The staff at Sparks Regional Medical Center tries to alleviate their patients' pain in a variety of ways — including through the power of music, thanks to a local volunteer.
David Bruce, 65, spends his afternoons as a hospital volunteer playing hymns on his diatonic harmonicas to staff and patients alike in the main entrance, in hallways and in patients' rooms. He learned the hymns, which fill up two thick, three-inch music books that he carries around the hospital along with his harmonicas, when he attended First United Methodist Church in Fort Smith with his parents as a child.
Playing a harmonica was part of the deal when he began volunteering at the hospital three years ago, he told the Southwest Times Record.
"From the very first interview, this is what I wanted to do," Bruce said.
Bruce bought his first harmonica, which he still has, in 1966 while serving in the Navy in Hamburg, Germany. He didn't pay much attention to the instrument until he retired in 2008 and moved back to his hometown of Barling, where he met a harmonica aficionado named Elmer Anderson at the Barling Senior Citizens Center.
"I was privileged to know him, for he was the only man I've ever known to actually master this instrument," Bruce said. "When you see the John Wayne films, and they're sitting around the campfire and you're hearing 'Home on the Range,' Mr. Anderson played that song."
Although Anderson taught harmonica classes at Westark College, now the University of Arkansas at Fort Smith, Bruce said he didn't learn the instrument from Anderson so much as he was inspired to play it.
It took Bruce about a year to get a firm grasp on the harmonica. He learned from instructional videos and websites, and practiced while working a security job.
"Like most guards, they have a lot of time on their hands — so one thing led to another, with the time on my hands and being able to play," he said. "There're a lot of songs out there on the market; there's a lot of different types of music. The only music that matters to me is the classics, the songs that have withstood the test of time."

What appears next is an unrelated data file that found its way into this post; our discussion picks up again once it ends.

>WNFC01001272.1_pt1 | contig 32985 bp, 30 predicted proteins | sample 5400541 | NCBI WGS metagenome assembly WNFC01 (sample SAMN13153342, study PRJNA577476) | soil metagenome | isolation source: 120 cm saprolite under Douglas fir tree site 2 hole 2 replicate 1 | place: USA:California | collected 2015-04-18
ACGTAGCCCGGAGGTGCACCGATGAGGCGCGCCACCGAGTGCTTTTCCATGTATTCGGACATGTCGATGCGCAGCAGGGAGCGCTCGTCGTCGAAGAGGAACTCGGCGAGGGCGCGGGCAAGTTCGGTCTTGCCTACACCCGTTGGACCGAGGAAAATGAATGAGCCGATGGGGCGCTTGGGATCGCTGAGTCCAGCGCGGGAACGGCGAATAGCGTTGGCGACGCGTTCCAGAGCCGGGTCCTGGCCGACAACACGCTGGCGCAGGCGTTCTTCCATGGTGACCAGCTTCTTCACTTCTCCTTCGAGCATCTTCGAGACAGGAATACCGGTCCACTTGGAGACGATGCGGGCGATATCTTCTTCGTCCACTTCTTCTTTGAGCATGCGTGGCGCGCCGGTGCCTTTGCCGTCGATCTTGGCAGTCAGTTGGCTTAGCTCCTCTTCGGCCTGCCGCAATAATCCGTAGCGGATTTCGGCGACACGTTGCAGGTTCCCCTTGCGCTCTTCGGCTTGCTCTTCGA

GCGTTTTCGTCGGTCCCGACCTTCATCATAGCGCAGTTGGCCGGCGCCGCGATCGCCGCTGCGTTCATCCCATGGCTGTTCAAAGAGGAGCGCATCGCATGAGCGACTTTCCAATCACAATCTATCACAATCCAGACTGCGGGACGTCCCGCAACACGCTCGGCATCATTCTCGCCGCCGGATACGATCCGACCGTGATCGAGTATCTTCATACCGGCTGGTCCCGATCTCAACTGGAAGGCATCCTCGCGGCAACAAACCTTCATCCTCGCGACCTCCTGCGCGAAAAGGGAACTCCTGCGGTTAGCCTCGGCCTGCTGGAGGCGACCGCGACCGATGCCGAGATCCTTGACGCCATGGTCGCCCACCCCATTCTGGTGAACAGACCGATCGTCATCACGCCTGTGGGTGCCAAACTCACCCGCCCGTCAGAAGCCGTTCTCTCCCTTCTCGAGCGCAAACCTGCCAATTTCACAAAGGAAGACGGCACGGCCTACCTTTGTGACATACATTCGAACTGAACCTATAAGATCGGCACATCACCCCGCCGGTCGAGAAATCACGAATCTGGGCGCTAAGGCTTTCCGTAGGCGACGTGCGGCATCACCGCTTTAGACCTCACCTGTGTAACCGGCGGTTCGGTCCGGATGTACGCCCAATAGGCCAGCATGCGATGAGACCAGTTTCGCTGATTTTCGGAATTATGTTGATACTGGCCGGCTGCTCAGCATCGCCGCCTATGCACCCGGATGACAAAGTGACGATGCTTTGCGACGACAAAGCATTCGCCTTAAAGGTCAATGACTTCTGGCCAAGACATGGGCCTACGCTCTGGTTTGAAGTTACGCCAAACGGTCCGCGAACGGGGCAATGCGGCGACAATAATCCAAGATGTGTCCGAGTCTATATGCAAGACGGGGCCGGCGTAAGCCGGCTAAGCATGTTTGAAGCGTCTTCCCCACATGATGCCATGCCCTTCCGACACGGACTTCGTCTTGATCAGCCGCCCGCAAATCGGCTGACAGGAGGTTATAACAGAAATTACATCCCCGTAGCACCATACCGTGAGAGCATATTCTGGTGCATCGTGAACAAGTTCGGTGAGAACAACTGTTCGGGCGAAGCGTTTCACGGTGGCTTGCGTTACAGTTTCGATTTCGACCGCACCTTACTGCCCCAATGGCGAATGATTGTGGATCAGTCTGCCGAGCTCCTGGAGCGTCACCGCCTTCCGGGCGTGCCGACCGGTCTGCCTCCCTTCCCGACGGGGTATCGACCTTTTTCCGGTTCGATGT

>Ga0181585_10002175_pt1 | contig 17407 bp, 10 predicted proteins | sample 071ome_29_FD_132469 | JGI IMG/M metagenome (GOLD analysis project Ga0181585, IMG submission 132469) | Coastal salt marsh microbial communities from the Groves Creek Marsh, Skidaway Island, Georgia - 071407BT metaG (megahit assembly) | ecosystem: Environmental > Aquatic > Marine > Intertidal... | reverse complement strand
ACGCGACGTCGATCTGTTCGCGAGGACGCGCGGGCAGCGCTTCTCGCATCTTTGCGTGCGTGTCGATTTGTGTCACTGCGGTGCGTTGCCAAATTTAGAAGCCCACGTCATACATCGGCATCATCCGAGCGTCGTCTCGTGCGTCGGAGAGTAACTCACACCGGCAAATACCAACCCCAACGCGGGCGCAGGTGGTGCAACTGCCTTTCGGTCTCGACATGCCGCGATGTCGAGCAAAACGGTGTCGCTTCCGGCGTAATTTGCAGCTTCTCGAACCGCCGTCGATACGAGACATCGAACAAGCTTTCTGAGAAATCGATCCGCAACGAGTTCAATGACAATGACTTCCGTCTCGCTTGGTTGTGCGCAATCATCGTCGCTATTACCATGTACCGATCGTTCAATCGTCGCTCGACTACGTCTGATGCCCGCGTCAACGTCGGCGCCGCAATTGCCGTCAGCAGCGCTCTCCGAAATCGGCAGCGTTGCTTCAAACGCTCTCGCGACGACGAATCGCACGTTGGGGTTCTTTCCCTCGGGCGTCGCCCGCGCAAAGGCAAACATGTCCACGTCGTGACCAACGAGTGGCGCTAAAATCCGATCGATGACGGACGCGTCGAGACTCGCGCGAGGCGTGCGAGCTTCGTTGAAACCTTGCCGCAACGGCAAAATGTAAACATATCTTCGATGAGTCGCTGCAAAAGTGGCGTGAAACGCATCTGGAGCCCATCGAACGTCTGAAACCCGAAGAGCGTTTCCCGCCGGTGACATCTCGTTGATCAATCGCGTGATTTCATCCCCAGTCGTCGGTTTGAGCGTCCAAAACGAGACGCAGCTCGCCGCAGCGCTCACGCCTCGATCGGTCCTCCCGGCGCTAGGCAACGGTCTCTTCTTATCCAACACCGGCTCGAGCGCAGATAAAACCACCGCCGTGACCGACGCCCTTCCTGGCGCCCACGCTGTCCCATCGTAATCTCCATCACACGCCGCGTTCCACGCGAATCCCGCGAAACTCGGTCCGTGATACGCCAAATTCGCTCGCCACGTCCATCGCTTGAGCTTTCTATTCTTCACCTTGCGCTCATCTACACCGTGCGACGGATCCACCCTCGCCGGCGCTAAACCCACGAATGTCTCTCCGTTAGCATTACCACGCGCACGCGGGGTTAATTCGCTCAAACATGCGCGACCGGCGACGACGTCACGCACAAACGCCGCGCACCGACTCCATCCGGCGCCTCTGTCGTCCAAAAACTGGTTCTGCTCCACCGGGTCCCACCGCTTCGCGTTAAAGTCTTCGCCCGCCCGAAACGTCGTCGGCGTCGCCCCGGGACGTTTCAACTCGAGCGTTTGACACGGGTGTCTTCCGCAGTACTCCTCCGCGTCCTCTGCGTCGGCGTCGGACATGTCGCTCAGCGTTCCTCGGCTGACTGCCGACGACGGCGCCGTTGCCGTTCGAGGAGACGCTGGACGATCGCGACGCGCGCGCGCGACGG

His wife, Iris, serves as the hospital's chaplain and said she enjoys listening to her husband practice by playing along with a tune on the computer.
Iris Bruce said she spends most of her time at the hospital at the Intensive Care Unit waiting room or in pastoral care, so she doesn't often get to see him play for patients.
"I've seen him play when my father was ill," she said. "He'd play for my father, and my daddy just dearly loved it."
Toni Holohan, manager of Volunteer Services at Sparks, said she realizes how important music can be in a patient's recovery, and is grateful to have David Bruce on staff.
"He's got one of those caring hearts. Usually when he goes to talk to somebody, it breaks down any wall because of the way that he shows that he cares," Holohan said. "That makes it very easy for patients to talk to him. They love listening to his music.
"I'd love to have 100 of him," she added.
Holohan said the hospital hopes to expand its music program by adding violinists, and is looking at having a fundraiser to place a baby grand piano outside the waiting rooms near the main entrance.
"David's opened up our eyes to what else we can do, which is awesome," she said.
Bruce doesn't play by memory; in the books he carries around with him are hundreds of tabs, which outline the notes to be played along with the lyrics of the song or hymn.
Sparks isn't the only venue Bruce plays. He also plays at Hopes Creek Assisted Living Center in Van Buren, Fountain of Youth Adult Day Center and Healthsouth Rehabilitation Hospital in Fort Smith, and also volunteers and plays at Peach Tree Village, all for free.
"When Christ was here, he said I didn't come to be served, I came to serve. So, if we are a true follower of Christ, then we are to be servant," Bruce said.
Over the years, Bruce said he's seen the healing power of music first-hand, especially when he plays for those suffering from Alzheimer's disease.
"The music that these senior citizens grew up with — when they hear that, they get a warm fuzzy feeling and their Alzheimer's disappears and they act normal," he said. "It may be for three minutes. It may be for two minutes. It may be for 30 seconds, but there's something in their mind that's triggered to help them remember."
Iris Bruce said her husband doesn't plan to quit the harmonica any time soon.
"I think they can feel his love for the Lord," she said. "I think it just comes through his music — that he cares so much for the Lord."
David Bruce said when a patient invites him into a room to play, that's his "utopia."
"When these patients are flat on the bed, and the reason why they are in the hospital is because they are hurting — they've got pain, they've got problems. They've got family problems; they've got spousal problems; they've got problems that you and I don't know anything about," he said. "If they can hear God's music, my goal is that perhaps they can forget about their pain and concentrate on their maker."